“I think this plane is going to be a very different experience. It’s just more comfortable. And quiet.”
The 787’s engines don’t roar as loudly, making for a more peaceful ride.
Those are some of the reasons passengers like the Dreamliner. Airlines are smitten because the 787 doesn’t guzzle as much pricey jet fuel as similarly sized planes.
Made primarily of carbon composites instead of traditional aluminum, the Dreamliner’s lighter weight, improved aerodynamics and advanced engine technology mean it uses about 20 percent less fuel than other mid-size aircraft.
That won’t necessarily translate into cheaper ticket prices for consumers.
“I think customers will prefer it, which will mean less discounting for seats,” Neidl said.
What will go down: environmentally unfriendly carbon dioxide emissions thanks to the Dreamliner’s decreased fuel burn. The plane also creates less sound pollution on the ground, with a noise footprint 60 percent smaller than comparably sized aircraft, like the Boeing 767.
“We’ve got just tremendous demand for this airplane,” said Jim Haas, director of product marketing for Boeing, which has orders for 838 Dreamliners from more than 50 airlines around the world. The list price starts at $207 million. “We hit a record number of sales when we started offering the plane.”
It’s been a long, bumpy road getting the Dreamliner airborne. The 787 has been dogged by cost overruns and multiple delays, including one that occurred after an on-board electrical fire forced Boeing to temporarily ground all test flights in late 2010.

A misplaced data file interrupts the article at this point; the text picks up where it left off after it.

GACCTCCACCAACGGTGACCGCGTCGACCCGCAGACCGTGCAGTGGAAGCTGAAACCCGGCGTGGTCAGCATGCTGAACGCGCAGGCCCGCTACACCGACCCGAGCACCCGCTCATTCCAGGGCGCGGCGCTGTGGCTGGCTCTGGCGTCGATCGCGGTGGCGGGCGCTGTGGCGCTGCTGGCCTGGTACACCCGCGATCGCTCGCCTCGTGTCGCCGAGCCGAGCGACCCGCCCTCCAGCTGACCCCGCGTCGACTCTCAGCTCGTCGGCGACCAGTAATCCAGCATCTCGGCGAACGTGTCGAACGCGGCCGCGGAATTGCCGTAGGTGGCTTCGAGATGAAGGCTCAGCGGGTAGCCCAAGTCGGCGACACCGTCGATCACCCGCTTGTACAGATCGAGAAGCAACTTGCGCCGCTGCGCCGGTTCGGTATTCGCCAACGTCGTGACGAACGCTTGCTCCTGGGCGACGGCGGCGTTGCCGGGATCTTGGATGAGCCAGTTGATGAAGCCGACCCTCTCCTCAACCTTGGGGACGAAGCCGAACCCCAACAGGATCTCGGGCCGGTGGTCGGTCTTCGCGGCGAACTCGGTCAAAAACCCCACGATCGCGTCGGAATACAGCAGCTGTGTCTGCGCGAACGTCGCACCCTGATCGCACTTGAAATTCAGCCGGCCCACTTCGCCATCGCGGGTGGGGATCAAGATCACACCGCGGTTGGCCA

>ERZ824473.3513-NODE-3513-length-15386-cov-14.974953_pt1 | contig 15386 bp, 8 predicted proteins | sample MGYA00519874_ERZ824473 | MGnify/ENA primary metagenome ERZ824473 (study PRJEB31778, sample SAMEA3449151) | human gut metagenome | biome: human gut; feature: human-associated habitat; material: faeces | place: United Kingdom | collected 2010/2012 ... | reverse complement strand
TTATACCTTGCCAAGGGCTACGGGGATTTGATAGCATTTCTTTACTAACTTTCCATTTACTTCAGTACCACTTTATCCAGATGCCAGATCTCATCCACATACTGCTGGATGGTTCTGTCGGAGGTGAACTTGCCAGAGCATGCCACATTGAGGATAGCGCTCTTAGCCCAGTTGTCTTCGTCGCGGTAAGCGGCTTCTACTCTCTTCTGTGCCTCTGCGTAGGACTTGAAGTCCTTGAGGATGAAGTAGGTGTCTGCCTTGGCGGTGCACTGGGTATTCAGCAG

Launch customer All Nippon Airways (ANA) received the first Dreamliner late last year, three years behind schedule. United’s parent company, United Continental Holdings Inc., has endured a similar wait to get the first of the 50 Dreamliners it’s ordered.
United is supposed to have five 787s by year end. For a brief period, it plans to fly the Dreamliner domestically — including regular trips between O’Hare and its Houston hub — before starting international service.
Boeing recently began stepping up deliveries of its 787s, helping the company report rosier third-quarter profits than analysts had expected. The plane-maker also raised its 2012 earnings forecast last month for the third time this year.
With its 787 assembly plant in Washington State and a new South Carolina facility that opened last year, Boeing plans to soon be churning out five Dreamliners a month. The company’s goal is to double that to 10 a month by the end of 2013.
Morningstar Inc. aerospace industry analyst Neal Dihora said he’s skeptical about the plane-maker’s ability to ramp up production levels that quickly, but he understands the urgency.
“They have a massive backlog,” Dihora said. “You’ve got over 800 aircraft that still need to be delivered.”
Positive feedback from those precious few airlines who’ve already received their 787s has been crucial, Dihora said, in convincing more carriers not to cancel their repeatedly delayed orders, like China Eastern Airlines did last year.
Boeing’s launch customer, ANA, seems to be a satisfied customer. ANA President and CEO Shinichiro Ito said in a statement last week that his company is “delighted” with the aircraft, which has been “well regarded by our passengers” and has turned out to be even more fuel efficient the airline had expected.
The Japanese carrier, which has 16 Dreamliners in its fleet, put its first 787s into commercial service one year ago. An ANA in-flight survey found that 40 percent of passengers chose their flights specifically to fly on the Dreamliner, while 98 percent said they’d like to fly on a 787 again.
“It really is a dream come true,” United’s Smisek said after landing Sunday at O’Hare. “It’s an exciting day for United. It’s a day we’ve waited a long time for. And I will tell you, the wait was absolutely worth it.”